12. ‘salvo pudore.‘ Without offending modesty. (p.109).

13. ‘Civis Romanus sum. Odi profanum vulgus.‘ I am a Roman citizen. I despise the common throng. (Cicero/ Horace) (p.110)

14. ‘omne capax movet urna nomen.‘ Every name is shaken in death’s great urn. (Horace) (p.118)

15. ‘monstrum horrendum.‘ A terrible monster (Virgil) (p.298)

16. ‘Qui facit per alium facit per se.‘ What a man does through another, he does himself. (p.312)

17. ‘litera scripta manet.‘ The written letter remains (as evidence). (p. 313)

18. ‘recta in curia.‘ Upright in court. (p.313)

19. ‘Post equitem sedet atra cura.‘ Dark care sits behind the horseman. i.e. a guilty man cannot escape himself. (Horace) (p.330)

20. ‘Mutato nomine de te fabula narratur.‘ Change the name, and the story is told of yourself. (Horace) (p.331).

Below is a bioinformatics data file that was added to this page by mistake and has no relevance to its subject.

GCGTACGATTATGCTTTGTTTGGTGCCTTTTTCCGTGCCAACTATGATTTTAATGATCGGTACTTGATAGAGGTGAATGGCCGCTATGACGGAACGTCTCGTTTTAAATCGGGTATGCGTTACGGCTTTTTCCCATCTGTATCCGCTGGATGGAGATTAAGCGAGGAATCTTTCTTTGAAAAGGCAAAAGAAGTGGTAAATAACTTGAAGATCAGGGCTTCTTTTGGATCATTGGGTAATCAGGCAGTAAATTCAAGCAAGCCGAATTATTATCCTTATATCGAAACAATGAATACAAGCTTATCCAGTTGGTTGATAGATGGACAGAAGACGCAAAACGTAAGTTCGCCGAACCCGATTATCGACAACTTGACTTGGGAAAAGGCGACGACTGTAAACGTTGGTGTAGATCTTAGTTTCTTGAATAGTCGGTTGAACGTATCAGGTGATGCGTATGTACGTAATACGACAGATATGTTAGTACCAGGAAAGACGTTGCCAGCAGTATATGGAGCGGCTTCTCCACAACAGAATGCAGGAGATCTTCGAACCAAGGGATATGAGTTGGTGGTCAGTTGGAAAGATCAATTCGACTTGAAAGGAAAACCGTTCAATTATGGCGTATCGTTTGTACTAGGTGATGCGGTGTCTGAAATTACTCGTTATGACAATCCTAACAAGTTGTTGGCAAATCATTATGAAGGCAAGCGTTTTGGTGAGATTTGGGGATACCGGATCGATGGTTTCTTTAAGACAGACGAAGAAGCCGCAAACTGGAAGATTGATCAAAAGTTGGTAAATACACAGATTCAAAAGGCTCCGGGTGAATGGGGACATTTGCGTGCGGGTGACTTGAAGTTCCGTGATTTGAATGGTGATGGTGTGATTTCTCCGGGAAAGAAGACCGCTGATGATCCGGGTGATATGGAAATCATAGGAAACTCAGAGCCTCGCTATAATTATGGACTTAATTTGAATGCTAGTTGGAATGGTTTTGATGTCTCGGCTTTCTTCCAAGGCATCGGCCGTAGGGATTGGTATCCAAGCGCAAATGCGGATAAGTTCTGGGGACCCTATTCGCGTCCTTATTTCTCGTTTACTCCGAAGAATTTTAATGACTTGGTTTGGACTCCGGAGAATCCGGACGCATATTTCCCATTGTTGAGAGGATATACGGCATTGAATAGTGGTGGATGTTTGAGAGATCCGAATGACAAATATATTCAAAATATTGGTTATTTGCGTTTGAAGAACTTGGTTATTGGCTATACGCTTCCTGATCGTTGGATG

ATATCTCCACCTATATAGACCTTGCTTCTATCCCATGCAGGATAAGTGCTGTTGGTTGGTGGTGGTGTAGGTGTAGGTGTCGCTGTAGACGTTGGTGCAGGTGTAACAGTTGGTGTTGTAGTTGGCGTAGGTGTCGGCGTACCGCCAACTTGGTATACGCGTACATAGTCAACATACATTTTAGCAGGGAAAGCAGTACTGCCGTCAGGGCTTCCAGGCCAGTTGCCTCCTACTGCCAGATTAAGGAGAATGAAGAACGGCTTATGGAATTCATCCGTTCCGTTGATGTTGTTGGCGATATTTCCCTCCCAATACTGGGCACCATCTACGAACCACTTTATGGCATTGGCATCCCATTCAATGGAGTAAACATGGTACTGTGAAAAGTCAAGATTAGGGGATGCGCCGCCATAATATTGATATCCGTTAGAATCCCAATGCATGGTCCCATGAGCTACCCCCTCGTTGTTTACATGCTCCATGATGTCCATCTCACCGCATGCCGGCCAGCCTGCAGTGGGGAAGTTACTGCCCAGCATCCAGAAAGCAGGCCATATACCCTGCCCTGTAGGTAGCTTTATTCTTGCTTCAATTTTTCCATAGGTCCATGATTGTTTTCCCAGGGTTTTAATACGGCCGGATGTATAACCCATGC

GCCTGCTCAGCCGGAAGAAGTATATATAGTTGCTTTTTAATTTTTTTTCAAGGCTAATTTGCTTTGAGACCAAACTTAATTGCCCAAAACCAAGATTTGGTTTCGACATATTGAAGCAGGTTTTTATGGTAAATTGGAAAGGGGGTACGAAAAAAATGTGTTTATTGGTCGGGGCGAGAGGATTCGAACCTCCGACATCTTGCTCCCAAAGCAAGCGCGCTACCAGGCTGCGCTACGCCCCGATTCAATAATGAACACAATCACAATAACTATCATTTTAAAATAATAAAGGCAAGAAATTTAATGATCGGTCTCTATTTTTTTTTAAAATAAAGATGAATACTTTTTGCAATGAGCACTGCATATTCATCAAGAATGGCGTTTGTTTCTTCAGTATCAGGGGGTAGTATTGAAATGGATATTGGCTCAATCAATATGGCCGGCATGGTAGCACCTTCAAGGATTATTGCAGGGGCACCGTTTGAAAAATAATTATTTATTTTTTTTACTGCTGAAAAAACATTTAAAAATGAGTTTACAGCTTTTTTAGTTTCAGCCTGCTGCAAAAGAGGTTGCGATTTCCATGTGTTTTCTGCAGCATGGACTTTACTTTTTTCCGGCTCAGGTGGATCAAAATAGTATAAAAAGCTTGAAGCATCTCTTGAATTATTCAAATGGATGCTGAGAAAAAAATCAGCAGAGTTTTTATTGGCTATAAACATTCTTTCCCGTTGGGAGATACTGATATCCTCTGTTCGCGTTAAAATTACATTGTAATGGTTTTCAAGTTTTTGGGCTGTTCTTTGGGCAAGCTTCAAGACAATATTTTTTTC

“Flashman and the Redskins” (1982).

1. ‘quandoque bonus dormitat Homerus.‘ Even the good Homer sometimes nods off. (Horace) (p.24)

2. ‘Omnia mea mecum porto.‘ I carry all my things with me. (Cicero) (p.25)

3. ‘saepe intereunt aliis meditantur necem.‘ Those who plot the destruction of others often destroy themselves. (Phaedrus [Thrace of Macedonia) (p.26)

4. ‘Nulli jactantius maerent, qua, qui laetantur.‘ None mourn with more affectation of sorrow than those who are inwardly rejoicing. (Tacitus re. Tiberius following the death of Germanicus) (p.28)

5. ‘Mea duce tutus eris.‘ With me as your leader, you will be safe. (Ovid) (p.28)

6. ‘Hiatus valde deflendus.‘ A want greatly to be deplored. (p.29)

7. ‘Plura faciunt homines e consutudine, quam e ratione.‘ Men do more from (force of) habit than from reason. (p.29)

8. ‘Qui timide rogat, docet negare.‘ He who asks timidly invites refusal. (p.38)

9. ‘Saevit amor ferri.‘ The passsion for arms is raging. (Virgil) (p.42)

10. ‘Non equidem invideo, miror magis.‘ Indeed, I do not envy your fortune, I rather wonder at it. (Virgil) (p.49)

11. ‘Ver non semper viret.‘ The spring does not always flourish. (p.49)

12. ‘porcus ex grege diaboli.‘ A swine from the devil’s herd. (p.56)

13. ‘video meliora proboque, deteriora sequor.‘ I see and approve the better things, I follow the worse ones. (Ovid) (p.56)